Lake Superior is filling back up. The Duluth News Tribune reports: “Lake Superior’s long, slow move back toward long-term average water levels continued in October, with the big lake 3 inches below its long-term average for Nov. 1. Lake Superior is 11 inches above its Nov. 1, 2012, level. The International Lake Superior Board of Control said water supply to the lake was above average for the month but that the lake dropped about 2 inches in October, a little more than the usual 1-inch drop for the month.”

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Comments (12)

  1. Submitted by Dennis Tester on 11/05/2013 - 07:32 am.

    It’s ironic

    that the Redskins’ logo is similar to the one used by the Chicago Blackhawks, the team Barack Obama gushed over recently in a ceremony at the White House.

  2. Submitted by Paul Udstrand on 11/05/2013 - 09:05 am.


    This is a perfect example of media covering something because of “who” said it rather than whether or not what’s being said is informative. I assume this is a Bachman as in the “Bachman” family.

    Suffice it to say one has to exercise a prodigious level of disinterest to be a subscriber and remain so ignorant after such a long period of time. The musicians have been very clear as to what they’re asking for, and full financial disclosure has been on that list for months. Maybe the Strib printed Bachman’s commentary in order to embarrass her? She should be embarrassed to be asking such ignorant and misinformed questions this late in the game.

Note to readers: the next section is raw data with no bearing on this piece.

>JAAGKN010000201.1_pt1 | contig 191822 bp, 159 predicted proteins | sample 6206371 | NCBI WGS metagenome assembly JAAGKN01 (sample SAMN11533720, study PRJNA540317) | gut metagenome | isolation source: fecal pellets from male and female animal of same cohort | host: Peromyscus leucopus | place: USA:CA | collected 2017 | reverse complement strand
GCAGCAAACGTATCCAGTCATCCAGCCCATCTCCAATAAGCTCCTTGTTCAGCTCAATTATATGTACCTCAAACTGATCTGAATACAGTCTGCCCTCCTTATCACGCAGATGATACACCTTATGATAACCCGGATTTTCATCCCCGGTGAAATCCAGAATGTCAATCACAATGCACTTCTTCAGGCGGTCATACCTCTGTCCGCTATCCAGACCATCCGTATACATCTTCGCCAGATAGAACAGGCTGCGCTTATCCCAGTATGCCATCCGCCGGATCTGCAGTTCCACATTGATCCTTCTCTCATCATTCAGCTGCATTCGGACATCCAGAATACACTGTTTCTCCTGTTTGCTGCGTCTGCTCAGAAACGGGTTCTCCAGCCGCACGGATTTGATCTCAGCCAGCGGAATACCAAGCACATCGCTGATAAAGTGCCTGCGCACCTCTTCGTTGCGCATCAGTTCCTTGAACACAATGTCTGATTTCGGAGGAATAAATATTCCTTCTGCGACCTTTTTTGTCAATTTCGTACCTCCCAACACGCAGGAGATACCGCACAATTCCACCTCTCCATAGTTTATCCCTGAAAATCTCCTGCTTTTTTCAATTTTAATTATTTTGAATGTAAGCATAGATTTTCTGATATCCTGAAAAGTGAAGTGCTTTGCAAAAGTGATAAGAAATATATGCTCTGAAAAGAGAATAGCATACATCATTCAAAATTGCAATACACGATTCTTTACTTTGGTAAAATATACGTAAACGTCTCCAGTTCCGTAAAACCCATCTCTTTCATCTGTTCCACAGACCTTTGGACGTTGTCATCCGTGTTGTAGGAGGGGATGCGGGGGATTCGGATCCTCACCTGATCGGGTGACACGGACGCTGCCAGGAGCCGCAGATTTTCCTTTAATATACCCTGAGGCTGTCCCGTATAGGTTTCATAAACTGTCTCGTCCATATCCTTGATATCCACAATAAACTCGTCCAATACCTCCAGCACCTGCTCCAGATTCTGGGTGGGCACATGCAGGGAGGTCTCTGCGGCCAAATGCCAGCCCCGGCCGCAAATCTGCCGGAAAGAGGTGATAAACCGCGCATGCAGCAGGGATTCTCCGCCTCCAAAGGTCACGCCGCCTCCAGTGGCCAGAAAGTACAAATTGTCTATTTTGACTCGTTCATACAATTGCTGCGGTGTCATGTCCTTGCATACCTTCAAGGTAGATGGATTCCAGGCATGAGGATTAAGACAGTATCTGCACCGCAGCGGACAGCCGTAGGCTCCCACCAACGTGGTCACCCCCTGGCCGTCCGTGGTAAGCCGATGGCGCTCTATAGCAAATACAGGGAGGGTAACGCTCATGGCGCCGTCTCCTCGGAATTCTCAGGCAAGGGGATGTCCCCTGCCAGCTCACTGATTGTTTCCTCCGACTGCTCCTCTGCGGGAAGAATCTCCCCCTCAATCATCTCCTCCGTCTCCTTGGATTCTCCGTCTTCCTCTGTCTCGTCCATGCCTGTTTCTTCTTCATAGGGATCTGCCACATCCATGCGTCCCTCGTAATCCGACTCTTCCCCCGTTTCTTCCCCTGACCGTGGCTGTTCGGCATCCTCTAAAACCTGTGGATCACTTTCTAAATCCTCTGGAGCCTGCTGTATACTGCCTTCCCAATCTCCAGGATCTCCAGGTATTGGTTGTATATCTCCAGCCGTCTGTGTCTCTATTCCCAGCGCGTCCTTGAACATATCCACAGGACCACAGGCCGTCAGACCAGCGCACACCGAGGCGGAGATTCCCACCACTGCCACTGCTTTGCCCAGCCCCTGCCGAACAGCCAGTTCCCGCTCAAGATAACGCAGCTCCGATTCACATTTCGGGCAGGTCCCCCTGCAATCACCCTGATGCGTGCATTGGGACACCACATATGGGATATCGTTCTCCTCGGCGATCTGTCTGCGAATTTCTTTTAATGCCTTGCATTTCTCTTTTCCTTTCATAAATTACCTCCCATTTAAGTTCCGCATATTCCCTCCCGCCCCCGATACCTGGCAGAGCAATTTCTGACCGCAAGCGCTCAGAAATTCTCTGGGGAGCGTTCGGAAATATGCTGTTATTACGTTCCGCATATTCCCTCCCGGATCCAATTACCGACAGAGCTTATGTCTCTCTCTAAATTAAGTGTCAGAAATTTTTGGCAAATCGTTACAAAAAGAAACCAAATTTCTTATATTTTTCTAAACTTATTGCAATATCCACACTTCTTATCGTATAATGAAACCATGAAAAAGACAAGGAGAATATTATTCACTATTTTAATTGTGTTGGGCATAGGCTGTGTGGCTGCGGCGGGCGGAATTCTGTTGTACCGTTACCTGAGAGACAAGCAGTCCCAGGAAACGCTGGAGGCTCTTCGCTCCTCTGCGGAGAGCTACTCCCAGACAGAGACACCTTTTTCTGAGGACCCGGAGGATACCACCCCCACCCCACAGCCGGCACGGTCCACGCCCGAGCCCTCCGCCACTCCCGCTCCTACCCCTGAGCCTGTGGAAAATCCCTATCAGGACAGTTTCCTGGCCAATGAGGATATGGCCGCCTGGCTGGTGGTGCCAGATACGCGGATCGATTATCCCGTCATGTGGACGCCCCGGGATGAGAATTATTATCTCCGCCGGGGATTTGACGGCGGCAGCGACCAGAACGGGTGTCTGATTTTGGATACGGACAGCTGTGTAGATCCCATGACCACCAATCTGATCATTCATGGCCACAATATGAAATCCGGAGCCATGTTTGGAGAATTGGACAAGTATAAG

3. Submitted by James Hamilton on 11/05/2013 - 09:55 am.

    Hmmmm. Double, by my reckoning.

    “The International Lake Superior Board of Control said water supply to the lake was above average for the month but that the lake dropped about 2 inches in October, a little more than the usual 1-inch drop for the month.”

  4. Submitted by James Hamilton on 11/05/2013 - 10:04 am.

    Apples, oranges and kumquats.

    Any legitimate comparison of pre- and post-ACA health insurance premiums will begin with identical coverages, deductibles and co-pays or at least what they would have cost if even available pre-ACA. Absent that detail, comparisons are meaningless.

    Many of us who will pay more will get more. Some of us will get less, i.e., those whose employers already furnished “Cadillac” plans. Some employers have taken the opportunity to scale back coverage well beyond what is required to avoid the Cadillac penalties, leaving their employees to bear huge deductibles and co-pays.

    As always, the devil’s in the details, which will go largely unacknowledged.

  5. Submitted by Chris Riedel on 11/05/2013 - 10:28 am.